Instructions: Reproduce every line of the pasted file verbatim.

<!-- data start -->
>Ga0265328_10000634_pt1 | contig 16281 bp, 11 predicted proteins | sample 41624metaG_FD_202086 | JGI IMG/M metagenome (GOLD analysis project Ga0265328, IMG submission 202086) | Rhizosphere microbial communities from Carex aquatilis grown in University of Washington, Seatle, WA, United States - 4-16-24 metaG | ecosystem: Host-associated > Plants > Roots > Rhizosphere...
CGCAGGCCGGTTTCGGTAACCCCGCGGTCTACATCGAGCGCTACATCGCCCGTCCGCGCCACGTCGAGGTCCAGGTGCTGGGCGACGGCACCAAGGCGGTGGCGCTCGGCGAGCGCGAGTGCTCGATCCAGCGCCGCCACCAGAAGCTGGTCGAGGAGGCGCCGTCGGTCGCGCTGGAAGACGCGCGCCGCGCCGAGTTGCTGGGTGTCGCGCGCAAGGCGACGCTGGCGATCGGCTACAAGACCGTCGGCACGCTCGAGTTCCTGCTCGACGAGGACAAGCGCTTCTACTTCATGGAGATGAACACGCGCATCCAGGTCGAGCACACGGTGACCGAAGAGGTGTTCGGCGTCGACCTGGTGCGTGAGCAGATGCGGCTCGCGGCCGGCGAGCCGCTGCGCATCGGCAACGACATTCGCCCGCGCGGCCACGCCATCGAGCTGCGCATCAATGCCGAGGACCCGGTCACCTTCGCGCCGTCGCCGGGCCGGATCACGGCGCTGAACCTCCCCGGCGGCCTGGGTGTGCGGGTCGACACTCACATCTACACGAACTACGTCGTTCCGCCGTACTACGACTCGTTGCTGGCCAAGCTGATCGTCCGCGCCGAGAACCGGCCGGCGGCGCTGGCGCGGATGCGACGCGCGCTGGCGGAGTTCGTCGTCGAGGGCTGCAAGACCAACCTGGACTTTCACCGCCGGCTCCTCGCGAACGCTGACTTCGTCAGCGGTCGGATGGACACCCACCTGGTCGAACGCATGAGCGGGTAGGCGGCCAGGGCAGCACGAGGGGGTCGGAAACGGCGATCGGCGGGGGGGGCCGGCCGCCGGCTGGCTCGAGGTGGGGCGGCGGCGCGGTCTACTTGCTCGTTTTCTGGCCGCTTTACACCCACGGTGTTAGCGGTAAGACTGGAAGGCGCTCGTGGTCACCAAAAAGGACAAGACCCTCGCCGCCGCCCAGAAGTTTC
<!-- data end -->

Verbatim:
>Ga0265328_10000634_pt1 | contig 16281 bp, 11 predicted proteins | sample 41624metaG_FD_202086 | JGI IMG/M metagenome (GOLD analysis project Ga0265328, IMG submission 202086) | Rhizosphere microbial communities from Carex aquatilis grown in University of Washington, Seatle, WA, United States - 4-16-24 metaG | ecosystem: Host-associated > Plants > Roots > Rhizosphere...
CGCAGGCCGGTTTCGGTAACCCCGCGGTCTACATCGAGCGCTACATCGCCCGTCCGCGCCACGTCGAGGTCCAGGTGCTGGGCGACGGCACCAAGGCGGTGGCGCTCGGCGAGCGCGAGTGCTCGATCCAGCGCCGCCACCAGAAGCTGGTCGAGGAGGCGCCGTCGGTCGCGCTGGAAGACGCGCGCCGCGCCGAGTTGCTGGGTGTCGCGCGCAAGGCGACGCTGGCGATCGGCTACAAGACCGTCGGCACGCTCGAGTTCCTGCTCGACGAGGACAAGCGCTTCTACTTCATGGAGATGAACACGCGCATCCAGGTCGAGCACACGGTGACCGAAGAGGTGTTCGGCGTCGACCTGGTGCGTGAGCAGATGCGGCTCGCGGCCGGCGAGCCGCTGCGCATCGGCAACGACATTCGCCCGCGCGGCCACGCCATCGAGCTGCGCATCAATGCCGAGGACCCGGTCACCTTCGCGCCGTCGCCGGGCCGGATCACGGCGCTGAACCTCCCCGGCGGCCTGGGTGTGCGGGTCGACACTCACATCTACACGAACTACGTCGTTCCGCCGTACTACGACTCGTTGCTGGCCAAGCTGATCGTCCGCGCCGAGAACCGGCCGGCGGCGCTGGCGCGGATGCGACGCGCGCTGGCGGAGTTCGTCGTCGAGGGCTGCAAGACCAACCTGGACTTTCACCGCCGGCTCCTCGCGAACGCTGACTTCGTCAGCGGTCGGATGGACACCCACCTGGTCGAACGCATGAGCGGGTAGGCGGCCAGGGCAGCACGAGGGGGTCGGAAACGGCGATCGGCGGGGGGGGCCGGCCGCCGGCTGGCTCGAGGTGGGGCGGCGGCGCGGTCTACTTGCTCGTTTTCTGGCCGCTTTACACCCACGGTGTTAGCGGTAAGACTGGAAGGCGCTCGTGGTCACCAAAAAGGACAAGACCCTCGCCGCCGCCCAGAAGTTTC